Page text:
Crohn's Disease with Georgina from The Circle UK on Netflix

Episode 16 June 21, 2020 00:32:14
Crohn's Disease with Georgina from The Circle UK on Netflix
Freewheelin with Carden
Crohn's Disease with Georgina from The Circle UK on Netflix

Show Notes

Georgina Elliott openly shares life living with Crohn's Disease and colitis. Listen into her story living with a stoma bag for several months. Her key take aways are to be patient and be as open and transparent with your job/ school to seek accommodations. You can find her on  Instagram @georginaaurelia, Youtube channel or catch her on Season 2 of the Circle UK


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Episode Transcript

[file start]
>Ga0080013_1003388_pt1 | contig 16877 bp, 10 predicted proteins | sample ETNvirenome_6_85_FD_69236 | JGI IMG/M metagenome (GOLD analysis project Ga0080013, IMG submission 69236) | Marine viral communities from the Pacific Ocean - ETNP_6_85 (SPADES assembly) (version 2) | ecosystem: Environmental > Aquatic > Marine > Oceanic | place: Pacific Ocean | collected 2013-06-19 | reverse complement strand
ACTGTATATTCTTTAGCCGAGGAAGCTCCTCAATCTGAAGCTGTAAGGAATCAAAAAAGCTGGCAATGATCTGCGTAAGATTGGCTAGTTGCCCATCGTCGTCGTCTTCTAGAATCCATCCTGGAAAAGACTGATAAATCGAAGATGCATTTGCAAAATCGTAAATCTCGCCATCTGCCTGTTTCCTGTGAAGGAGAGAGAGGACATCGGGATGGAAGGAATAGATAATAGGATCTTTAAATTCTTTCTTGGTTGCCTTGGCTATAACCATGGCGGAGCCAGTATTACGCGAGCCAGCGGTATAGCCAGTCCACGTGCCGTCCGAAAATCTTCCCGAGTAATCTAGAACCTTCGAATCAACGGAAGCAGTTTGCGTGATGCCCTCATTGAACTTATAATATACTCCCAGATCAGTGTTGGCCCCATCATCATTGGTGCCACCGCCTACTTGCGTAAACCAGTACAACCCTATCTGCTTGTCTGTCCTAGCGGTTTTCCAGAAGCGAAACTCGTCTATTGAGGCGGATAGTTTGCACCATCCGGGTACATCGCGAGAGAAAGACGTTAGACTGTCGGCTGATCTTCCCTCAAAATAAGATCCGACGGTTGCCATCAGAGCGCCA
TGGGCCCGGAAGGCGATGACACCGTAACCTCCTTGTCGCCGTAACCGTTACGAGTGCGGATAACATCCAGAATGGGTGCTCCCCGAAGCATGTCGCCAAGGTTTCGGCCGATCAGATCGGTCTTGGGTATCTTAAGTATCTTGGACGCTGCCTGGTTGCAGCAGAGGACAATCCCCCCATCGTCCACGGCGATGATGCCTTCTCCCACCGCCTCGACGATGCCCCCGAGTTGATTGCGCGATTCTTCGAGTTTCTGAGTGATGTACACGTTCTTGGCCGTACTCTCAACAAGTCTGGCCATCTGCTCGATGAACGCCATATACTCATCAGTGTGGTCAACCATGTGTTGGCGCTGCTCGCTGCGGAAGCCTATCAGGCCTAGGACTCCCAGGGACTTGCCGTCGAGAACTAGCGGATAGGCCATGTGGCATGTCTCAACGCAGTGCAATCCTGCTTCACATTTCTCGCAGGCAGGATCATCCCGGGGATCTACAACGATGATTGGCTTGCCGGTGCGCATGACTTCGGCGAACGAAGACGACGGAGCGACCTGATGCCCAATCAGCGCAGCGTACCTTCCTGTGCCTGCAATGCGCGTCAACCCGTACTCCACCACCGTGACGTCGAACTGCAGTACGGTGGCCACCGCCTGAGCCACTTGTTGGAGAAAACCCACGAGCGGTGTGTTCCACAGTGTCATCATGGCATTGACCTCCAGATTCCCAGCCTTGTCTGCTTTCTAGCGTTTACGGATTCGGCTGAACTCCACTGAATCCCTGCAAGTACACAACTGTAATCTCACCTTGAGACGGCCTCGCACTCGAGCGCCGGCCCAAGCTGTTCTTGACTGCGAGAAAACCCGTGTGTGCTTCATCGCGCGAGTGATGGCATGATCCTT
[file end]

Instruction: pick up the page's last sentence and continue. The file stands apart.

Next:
Speaker 0 00:03 And just being really transparent with them. Cause the more transparent you are, they can't really question you because you're being tricked. The littlest is when you stop keeping things and they're like, well, how do I know that you're telling the truth? How do I know? You know, if you really are poorly. So it's just transparency. Speaker 1 00:15 Welcome to FreeWheel in with carton. This podcast shares stories of people with various disabilities and shines a new light on accessibility topics. Our goal is to knock down barriers so we can roll through life a little easier and build a community to do this together. Please rate and follow this podcast or text carton at (470) 588-1215 with comments and suggestions. We welcome you on your journey towards inclusion for all. And now your host Carden Wyckoff global disability advocate and wheelchair warrior Speaker 0 00:51 Today. Joining me is chart GNF, bruh, the circle UK, just to share her spotlight on think the crowd's disease. So welcome Georgina. Thank you for having me. And yes, I'm Georgina I'm from the circle in the UK. I've only just been catching up with the search in the U S and I think it's a lot more entertaining than my series. So I thought I'd chat a bit on my Crohn's disease. I have got Crohn's disease. I was diagnosed in 2017. Um, I actually had it for three years undiagnosed before that, and they kept diagnosing you with literally anything other than Chrohn's disease. Obviously it's a very expensive one as to how to intern the treatment and things. And I think it's a lot effort for, for people to have to sort of diagnose. And I think a lot of people just kind of gave up on me or pushed under the rug because it was too perplexing or difficult or confusing. Speaker 0 01:42 My initial symptoms were sort of chronic fatigue going to the toilet constantly or not at all. It was just swings around folks with that hair loss and weight gain, um, excruciating pain. When I eat certain foods or being sick or constipated, it was just, it really wasn't nice. And I knew something was really, really wrong and there's a lot of blood going, the toilet and stuff. And I just, I knew that it wasn't, it wasn't normal. I was on treatment for about a year. Yeah, but maybe less than a year, about six or seven months, actually I'd say I'm not on steroids as an eight. Today was my maximum. Wow. I got really big moon face. They call it moon face, which is how your face really swells up. And I'm only looking back the other day, my calmer role while I was trying to clear up my phone to see how bad my moon face really was. Speaker 0 02:32 Now I'm like a whole year and a bit on, I was taking as a thigh, premier furniture, half have hours and Jetson myself and the strokes and stuff like that on dancy trying to stop me vomiting. It always vomiting the joke because there's so many and it just was, I was rattling, but seven months. And then I collapsed in January, 2018 and I worked in hospital and they said I had appendicitis, which I didn't so long story short, long story. I was in the hospital for about a month and they kept saying, Oh, you'll get to go home. And I will get to go home now. And I couldn't, I kept being poorly and 40th. And then I got septicemia and I had less than 24 hours. So it was an emergency surgery and I work with an ileostomy bag. So as initial thoughts, well, first off waking up and being like, what is the sex sternal thing? Speaker 0 03:24 Well, he told me just before I went and you're probably gonna wake up with bikes. So we're talking two, three hours before. So I had two, three hours to really get my head around the fact that when I wake up, I'll be pooping up my stomach. And that was, most of it was all of it. After surgery, the recovery, everything was that mental challenge of being like, you have no choice, you're going to be put sleep. You're going to have your insights chopped about out. And you're going to prove that at six months, like your stomach and normally you have a few weeks or so to really channel that and understand that. No, I didn't. And I wouldn't after the surgery, I didn't look at my bike for about three days. I refuse to look down and I actually blogged my whole experience. It's all on YouTube. Speaker 0 04:01 And you see me looking at my bike for the first time. And I was just like mortified, also water nurses. They refuse to even touch it or change it by eight or nine days. I just refuse to even acknowledge it as a part of me until I realized I wasn't going home from Boston to let's change it to this point. So I was like, okay, we'll do anything to get home. And I had that back for about seven or eight months, and then I got it reversed. The reversal process. Wasn't that bad, actually, I don't think, uh, I mean, training your bum hole to go to the toilet again, sources and muscle was kind of comical and tricky at the same time, but that's quite a quick process. And then I remember they said to me, you know, it's really unlikely that your friends will come back for a while. Speaker 0 04:43 You know, you're really healthy enough to have this reversal. And then within three months, the reversal came back and I'm not back on all the treatment that I was on before. So whether I need to have a bunch of them in the future is another story. But right now the treatment is responding well to me, I am, I am the healthiest I've ever been with Chris at the moment, almost in remission. So yeah, that's lot. That's a story for sure. And what is it like? Um, so you were what? 18? 19 2010. Okay. Well, when all this was going down, Oh yeah, it was about 18, 18 nightmare. Absolutely. And you're a senior in high school, maybe vowel to go in the college or university and you know, everything is the world is all you really care about at that age. It's like, how does the world see me? Speaker 0 05:39 I dropped out of college. I didn't go to uni. Like it just took over my whole life. Yeah. Like what were, what were some of those other emotions that went through your mind? Just having to deal with it all I was scared of, of very alone. There wasn't a lot of time all over the internet and social media regarding Princeton is there is now was a massive wave of it now, which is great, but I just felt very alone. I didn't know anyone who had, I didn't know anyone who had Crohn's disease. So I took it upon myself to sort of source friends, find people online and chat with them. And very quickly I felt okay because it's a really supportive community, um, the IBD community. But at first I just felt very isolated and no one understood. And my parents that my brothers, nobody. Speaker 0 06:20 And were there any, you know, like community events that you could go to or was it really just an online community? Is it like your Facebook blogging? It was a Facebook group, a lot of Googling on the Crohn's and class website. There's a helpline. I sort of went on the Crohn's and class, Instagram page. So he was following them. My mom had a few friends at work who had family members with Crohn's and Crohn's disease and colitis. And then I thought, you know what? I'm going to continue with my YouTube channel, really spread awareness because there isn't a lot of the stuff that I thought I needed. So I thought, why did I create the content? And in doing that, I attracted a lot of people who were struggling as well. So I've made friends a lot through that. Probably the most funds I've made have been through me, but story, I love that. Yeah. Having a platform and having that network of people is always the greatest. That's why I love doing this podcast. Cause I just meet so many new, great people and they can't be with others. And so, but what would you tell someone who's first diagnosed? Speaker 0 07:18 I would I'd tell them to be patient it's. It's a very cause it's for me it was patience. Some bigger struggle. Cause I just wanted to know already what my trigger foods were, what I could and couldn't take what my, you know, my drug dosage tolerance was. I wanted to know how much hair I was going to lose my head with this treatment. I wanted to know how long I was going to say I needed to know everything. And actually every single case with Crohn's disease, I can't speak on class. They don't have it. I have a lot of friends who have like, so like it's not my place that with pronouns, every case is different. That's why you won't find a rest of Crohn's disease because everyone has it trigger food. Everyone has some alcohol affects some people, it doesn't affect it. This is really different. Speaker 0 07:58 So it is a case of patients and really working out your tolerance says, I think I'm going to go with about four months after I was diagnosed was the appointment. I probably was like, okay. I kinda know I can't eat that. And I kind of know, I can't, you know, but it did take awhile. And then when I had a burger could eat anything I wanted and it was, it was great. What were some of those adulterated foods that you ate? You had the bag. I saw your thing. You were like, I can watch the whole Titanic movie and not have to get up. It was amazing. I couldn't eat, I couldn't eat a lot of things high in fiber when I had for my bag, because it would break down in my gun. That's obviously my disease. So I had to get off base food, pasta, bread, chicken, baked beans. Speaker 0 08:37 But with students like, Oh my gosh, I was in every color under the sun, red peppers, red onions, spinach, big solids, um, loads of sweet corn loads of pop. It was couldn't eat popcorn, really healthy stuff. But like there were certain things like eat with a bag, like a commute sweet corn often because it would the box and sound the cosmic, you microwave popcorn. Like everyone, everyone said popcorn, Oh my God, what's going on? I had to stop eating nuts. And I love nuts because they split your bag and I had too many leaks and I thought, do you know what? I can't keep making feel all over people. I've got to sacrifice some things. Speaker 0 09:15 Apart from that. I said everything and Crohn's is clearly, I mean, if he doesn't have a bag, obviously it's pretty much invisible disability. How do you talk to people about it? Obviously you seem very open about it, but you know, whenever you're meeting someone or maybe thinking about applying to jobs or maybe going to school or yeah. Aye. I struggled with Crohn's disease because I'm very young. And I think if you're younger, it's a little bit harder. Maybe I'd get in the queue from disabled toilet and people would pull me in be like, you're not going to go and I'd have to then explain to them what my disability was and it's not their business. And I think you have to have again, patience with other people because it's not that people are being ignorant and being rude. It's just that on purpose. They just don't have the knowledge and the awareness about the disease. Speaker 0 10:02 And that's what I think. You, you take on a bit of responsibility to educate them because then they might not do it to the most. And acute, you know, it's a teaching women. I think it's the same with going for a job. I remember I applied for a job and I just broke it down for them straight away and said, look, this is something I'm stuck with. However, I don't think it, you know, it stops me in any way, shape or form performing to the best of my ability. I want to show you what the best of my ability. And if you gave me that to answer, that's fine. I think it's a case of really explaining to people carefully and calmly what it is because the minute you get your back about it and you feel like, you know, it's not fair just that the, that people switch off and they don't want to know, and that's not going to help us, uh, IBD community. Speaker 0 10:40 Or if you all worried about the job, then, you know, I think the worst thing you can do is keep it from your employer until you've got the job and then break it down to some thing that breaks the level of trust. I think they would have a lot more respect for you and hold you in high regard. If you, if you, if you break it down to them just before, during an interview process or when you're first getting to know them, I think. And what are some of those accommodations what'd you be asking for in your workplace? I did actually do the job because they were really not understanding at all of how regularly at the time I needed to go to the toilet. I think she needs some form of understanding where your manager, whether it's a look across the room, if you don't want to make the obvious or a certain light pass or something, just so that you can go and have a minute to yourself and you can go to allow someone. Speaker 0 11:25 I think that's it really, I think in terms of just understanding your employer, the money to excuse yourself, even if you're in pain, you need to have five minutes to yourself cause you're in pain or anything like that. And have sort of understanding of, you know, I will not disrespect you and falling sick left right. And center. And please know that if I do, it means I'm really, really ill and just being really transparent with them because the more transparent you are, they can't really question you because you're being truthful. And just when you start keeping things and they're like, well, how do I know if you're telling the truth? How do I know? You know, if you really are poorly, so it's just transparency, right? That's the key, right? With any kind of relationship that you build that trust and really being open and honest. Speaker 0 12:02 And I think that's something that we're working on it with. The company is really promoting disability, inclusion and acceptance and understanding accommodations and why they're important. Yeah. Who are you to say? Like I'm only allowed to go to the bathroom once a day. Like, you know, so it's not for you to say it. If you're patient with them, they have a lot more room to be consciously empathetic. How do you think it's yeah, definitely. And how do you think it's changed your life for the better? Are there any positive things that come out of it is it tells me a lot having this illness, this one book me a lot. I think before I was poorly, my biggest focus was like friends and bullies and all the normal teenage stuff and like the newest kind of trainers and like the best iPhone and all that sort of stuff. Speaker 0 12:49 And now I'm like, do you know what that all bonus says? My health, my health, which is such a simple thing in a sentence, something that people take for granted so much, whether they're binge-eating binge drinking, not exercising or, you know, like just anything like my health is really important and everything else is a great bonus and I feel it with my health. So that's my physical or mental health is in its best state, my relationship to a great, and I don't think I've learned that I really don't think kind of I've learned how important your health is. If I hadn't had this illness, I know I wouldn't not yet. Anyway. Cause my brother is 27. He's still really annoying. And he'd binge eat with bundles every day. So I know full well I'd probably have followed his steps. Speaker 0 13:31 That's so funny. Yeah. It's a very similar parallel with me, like having a disease and it's being progressive and you know, every year is different for me. I never know what's going to come out of it and just, yeah, all those, like you got a bad haircut or like your nail breaks or something like a lot of this things like just, they don't really matter. So it's really nice to hear that you kind of feel that same way that help the real things that make you a person and yeah. Family and relationships and like health and like clean water. Like those are like quality you need in life to be really happy and healthy. So. Yeah. Well, cool. So another thing is I like to plan a lot of work events and thinking about accessible events and design and inclusion. Is there anything about like an event that you go to, what about, do you go to like concerts and music festivals or other things? Speaker 0 14:27 Hmm. Yeah, I do. I find, I probably go out a lot more now I've not got a bag, but I did have a bad, I really struggled, especially in like nightclub. Yep. And it just ruined the evening for me. So I'd actually avoid it. I'm not ashamed because I don't think that should be a thing. But now, now I've got a bag I've probably got more now I'm as healthy than I do when I was really poorly. I didn't. And I think it's really important for events to become more accessible to people, not trumps bars, restaurants, just places where, you know, the, the, the normal, healthy functioning person will go and really be able to just enjoy themselves and things that they wouldn't think about. I feel like they need to think about more that actually some people need the extra support and need that extra accessibility to really enjoy the experience. Speaker 0 15:13 I don't think it really needs to happen, but I do still go out and I do still pass the, I never stopped entirely cause I'm a bit of a party out of all, but it's really nice, you know, you're in the same boat as me. Sure. And what do you typically look for when you're out and about like, what's always on your mind? I always made sure that the toilet, wherever I am, even if I don't need to use it, it's something it is comforting. I don't think that is from when I was so poorly knowing this one that I feel a lot more comfortable knowing I can access it easily. If I, you know, for example, if I'm in a bar and there's a queue for the toilet, part of me gets spit upon the Gates. I'm thinking if I need to go, I need to go. Speaker 0 15:49 I probably won't, but it's just knowing a can't access to as, and when I can. But the first thing I check when I go into any form of public space, if there is a bathroom or toilet, what about you? Yeah, that would be the same for me, because like, for me, I looked through it through a wheelchair perspective lenses and I then to, I traveled a lot in Europe and that was always like, okay. So if I go somewhere, is the restaurant then to be accessible and will they have an accessible bathroom? Yeah. Well they have grab bars and will it be tall enough? So he's hit or miss I found in Europe. So yeah, definitely. Would you think it's the access is the accessibility is better in Europe or America? I think it just depends on what, what is like the aspect of accessibility that you're looking for? Speaker 0 16:37 I think Europe does a really great job of coming up with really inventive and smart ways of doing accessibility because so many things, our historic, and so they can't just like tear down the building and rebuild it. Right. So, yeah. So sorry, but they're listed as well. And it's so annoying because especially like in London, everything's listed. Yeah. Right. And I say, I found in London is even with the tube, just certain stations. Weren't accessible mine, the gap, mind, the gap, mind the gap. Oh. So annoying stations that have a lift access. I think that's something they really need to work on, but whether they'll do it, it's another story they've got plenty of things they think are more important. So yeah. The other thing in London and here I found is everything's much vertical because it's, there's not a lot of space like out in America, there's so much space. Speaker 0 17:29 So you go into like a target or Walmart and they're like the size of a football field, like so big, quite a few times I've been to Florida, LA Miami in New York and New York is so tight, but Florida Walmart, like Macy's, I will kid, I can't see the end of the shop. No, I can probably throw a ball at the wall. Absolutely crazy. Well thinking about just like the space right. In the distance and for you, when you have to go to the bathroom, like, is it an urgency? So you're like crap, no pun intended, but like, is it a distancing where you're like, okay, that's really far away and I have to go now or did you find that experiencing instant? Oh my gosh. I have to go right now. Now I've probably got about 10 minutes. I think. I prefer just to be like, okay, where am I at? Where do I need to go? Who do I need to ask? Speaker 0 18:36 Just thinking about, you know, just like I am like dating and everything. We both know what the challenges bring with having a disability or just being different. I would say that initial conversation and you, you watch, is it just me? But you've watched their face so intently because you want to see, because they've got that face value sort of reaction. And then you've got that reaction that sort of behind their eyes and you look for it, cause you just, and half the time leave it, you fine with it. But you look for it. And you're really worried. They're not gonna that's. That was my biggest stress. When I had a bag, I was like, you know, are you just being nice because you have to be nice. Right. Well, you being nice because you, you know, you really, you know yeah. What has that, I mean, have you had other people that have been like, Hmm, no, I can't deal with this. Speaker 0 19:23 I've had a couple of people who've been like, no, that's absolutely not, not me. I've had some people, you know, who are, couldn't call us and I've had some people who love me even more for it, you know? So it varies with everybody. Oh, sure. Yeah. Well, I know you kind of got diagnosed later in life, but I'm thinking about K through 12 and even uni, just what would that look like? What would support look like for you going through education? It would be, for me, my biggest struggle in education was the teachers not understanding the tool. Thank you. The teachers don't understanding a tool, you know, how best to handle my needs and actually being in a classroom with other people who didn't think it was sad that you got to leave the room on a regular basis and things like that. So my biggest thing that I'd love to happen in schools more would be to have more disability awareness, sort of sessions and classes. Speaker 0 20:15 I feel like schools are great at teaching. You know, first this is an algebra, but everyday life and the different types of people you're gonna encounter. And that you're actually around every day and learning with every day, you need to educate yourself. And in schools, I feel like as much as it's your responsibility to do it, it's also the teachers because it's a place of teaching. And I feel like the teachers are great on saying, you know, we're really inclusive. You know, we, we really liked diversity, but actually using it, isn't using it as an example to really educate people. Good. Cause it's great. Kids are inclusive, but what they to have the some what they're being intrusive off. Right? Yeah. And I think also I've gone to career panels and my mom's fifth grade class and I know just going to them, they've never seen a wheelchair before. Speaker 0 21:00 They're always fascinated by it. That's the thing. It's why aren't we talking about disability is in the K through 12 because that's where the prime learning is. Oh, cool. Stephanie, that's what, that's what I mean. I think, I think also, you know, it is nurture. It's not nature. You're not born with these negative use of these cities, you know, old school opinions. You're taught them. And I think when your mind's most moldable is when you should be taught, because then it becomes the norm because it's great, you know, learning these things or meeting someone who was close with his words or when you're later on in life and you've maybe lived 15 years without meeting anyone, who's a bit different. But if you will sort of educate, you know, you're educated on that from such a young age, it becomes the norm, right. Would you like to see more education or trainings and textbooks and on the media? Speaker 0 21:47 Yes. I'm planning to go to some primary. I was meant to be going to a few primary schools and doing some readings and stuff with children, but then a Corona virus hit so Pitt in that. But I think one thing it and actively do is link to different things. And that's why I was really keen to do a podcast because I really, you get good energy and really light people that are in the same boat as me, which is like, do you know what these are? This is what I feel, but I'm going to crack on and have a go at myself and take, take steps forward myself. I think a lot of people that sit in and want things to happen, but do nothing about it. So the aim is to do anything for herself and see what happens. Okay. Yeah, for sure. Just always, I think that's the best thing that we can do. Speaker 0 22:28 We have a story, we have a voice and go out and do it and talk about it, write down those barriers, build that community. Those are allies, especially at a young age, because like you said, the kids are where they're most prime and they're wanting to learn exactly. And they find it fascinating at that point. So they don't even think it's, you know, different or weird or whatever they like to say that, you know, they'll think is really cool. And they'll be like, well, so no more questions. Well, it's a little more inclusive. Yes. I think kids are also way more blunt and honest then as you do as an adult, because you've learned that it's not okay to really like so loud. Yeah. So I always get those kids all the time. I was just like, why are you, why are you sitting and rolling at the same time? Speaker 0 23:12 Or like, what's wrong with you? You know, they like to say those things about, but yeah. Feel free to share more about Crohn's and the challenges that, that was all like my name, questions that I had, but with Chrohn's disease, I think the most important thing is just to be really patient you, your body. That's the most important thing. And I actually thought people of currencies get really frustrated because they're like, why me? Or, you know, they'll, they'll say, you know, one day you really find, you don't even have you feel like you don't have the disease and the next minute it's not a wind out of you and you, you can't move. And I think the most important is to surrender to your body when it needs to rest, give it the rest. So be it down, don't make it. Okay. Speaker 0 23:54 So then to have a death, we need to let people have our know that's what you'll need to do. And so feel, hope support you. And if you're around people that don't support that find new people to be around, it's as simple as that. Right. And what would you like to see more? Or I guess, let me think about it. Like in the, I remember when I was watching the Victoria secret fashion show, I looked at those women and I'm like, well, none of those represent me. What would you like to see more in the fashion industry? How could, like, how could you represent Crohn's disease? Would it be like having a bag outside or I guess that's the most notable thing. Yeah. I think as much as it's the whole bag thing, I think it's also just normal, real body, a body that isn't the size for my stuff covered in scars. Speaker 0 24:39 Now from surgery, show us a body with the scar shows the model bikini moderate has a massive open surgery. Scar is fundamental because that is a strong warrior woman. And I'd feel a lot better watching her sister, her stuff down the catwalk, because I can see, obviously she's coming the long way. She hasn't gone through a lot of real women. Does she know whether that showed in the Bible or not? I think is great. I think just real human bodies. I think, you know, women and men in wheelchairs, women and men on crutches and, um, you know, overweight people, very slender people, tall, short, anything, but just a lot more diversity, not just a white and a black model or ginger and a blog. Do you know what I mean? That doesn't mean you're, you're, you're, you're diverse and that's what annoys me. I think the modeling industry a lot claims that to be diversity and it's not right. Speaker 0 25:34 Yeah. I think just like the media, the, all of it just kind of portrays people in it and not so realistic way. What, what are some of those other biases that you see either with disabilities or Crohn's or anything else that you want to sure. Oh, the biases. I think people think that you are on just because one day or five minutes, they're like, I can have a great day at school. And the next day, my mom's like, I can't move. She says she can't come in. And I'm like, what? She was fine yesterday. And my mom's like, she's chill and coming down with a cold. Yeah. She's having a Crohn's, that's very different. And I think people don't have a lot of patience for people when they can't see a lot of the human minds to see it. And you know, with Crohn's disease and invisible disabilities, you don't see it. Speaker 0 26:22 So that, that good. So talk to me about a bad day that you have nowadays, the type of data that I have now, I'll get up about 9:00 AM and I'll probably take the time that targets my disease sauce, and almost like pouring a really cold glass of milk on lot for like, it just cools it down for the day and then I'll just take on sickness. Cause it makes it a bit dizzy and then I'll get on with my day. And then once a week I will inject myself with something called Humira, which targets TNF, which is like a Shima neurosis thing. I don't really know. I just do as to take on, I will make sure I eat as much as I can because I love food. And it was tough when I couldn't eat anything without being in pain, like a packet of crisps. Speaker 0 27:06 And now I literally inhale everything that's in my sight. I know we've been watching Netflix at the moment cause it's locked down, but I'm trying to do some form of exercise everyday because exercise really helps my crones and helps with my chronic fatigue. So I'm trying to do with exercise. That's sort of my, my day at the moment. What about yours? So my day now, I guess, I mean, I have a job, so I work from nine to five and then usually after calls, zoom, zoom calls a lot of them when I'm taking a branding course right now. So I'm trying to really like build up this podcast and like create it as a whole brand and products. So learning how to market it and advertise it. So when I interview a lot of people on the weekend, so yeah, that's kind of like my day to day. Speaker 0 27:49 And then I, I do a lot of advocacy at the city government. So right now a lot of it is virtual. So I do a lot of things of transit equity. So I, I try to make a stop successful. I write them and I have them fix them when they're broken or whatever. So I do a lot in the city space. I'm trying to make my physical environment more accessible because that's the biggest obstacle for me is there's only so much I can do if that's not a paved path, I can't access it. Yeah. So what does a bad day look like for you? When is it, when are you in physical pain? You can't move. What does that look like for you? A bad day for me is I probably get up and I'll go straight to toilet. I'll know about day's coming when I'm on the water, probably 10 minutes and then I'm so tired thinking about the bed. Speaker 0 28:41 I will probably sleep in the afternoon. I have a piece of toast if must've been handle it and I will try and I will not, my body will just turn off. My body is almost like a TV on standby, lucky if it needs to go in this, even if my brain is wide awake and my body's like, I have to lay in bed and I'll just sell my phone or something, but I can't, my joints were swells in time. So I struggled to get the stairs and stuff like that. So for me, it's just bed bound and it can last from one day to five. And there's no telling when that will happen. It just kind of just tell him when I will have not had one for about a year now, which is why I'm doing wonderful. I know, I know it's beautiful. Well like your spirit, just so you can feel it. Yeah. It really shows you so much. I do feel so much better. Not just really proud of me. Speaker 0 29:34 Okay. We'll just see how long it lasts. Oh, how wonderful. I'm so glad for you to hear that. Hopefully. So I guess, are you in a state of remission or is it just like a good state? What's that term I got called about three weeks ago to say that was in a state of remission. Oh, this is the first pop some bubbly I cried at first. And then there you go. It was amazing. Now I'm anxious because I feel like because when you've been through some things, so traumatic is, you know, what I did when I was poorly, part of me was anxious. I'm going to give up the spot, but I'm also trying to take every day as it comes. Oh yay. Yeah. Every day is a day that you have to take it on and the land for what it's going to be. And if it doesn't go your way, then that just that's the day. Right. And so, well, thank you so much for sharing your story and your light and your energy. And I really appreciated your time. Is there anything else where can people find you talk, give us your plugs. Speaker 0 30:45 Follow me on Instagram Georgina Orelia, which is G E O R G I N. AA, U R E L I a. And my YouTube channel, which is Georgina again, I didn't know you had a YouTube channel, so I'll, I'll have to watch it and check it out aside. Do you have a YouTube channel? That's where I filmed all my hostel experiences because I thought that I'd only been in hospital for two days and then I ended up being enough for a month for the bag and you can see my real reactions closer. I wasn't expecting it, so, Oh wow. That's a great, well, that's so perfect because there's so many people that just don't know what it is. And maybe someone who is going through that or maybe could go through that. They have an idea. So I love sharing those real time experiences. Yeah, it was, it was, it was, uh, difficult back to see how polio was so nice because it shows yeah, you're a warrior. You really are. Thank you so much for having me. You're welcome. All right. Thanks for JIA. Take care. Thanks. Bye. Bye. Speaker 1 31:50 Thank you friends for listening. Please rate and follow this podcast or text card at (470) 588-1215 with comments and suggestions tune in next week for another disability topic. Speaker 2 32:05 <inaudible>.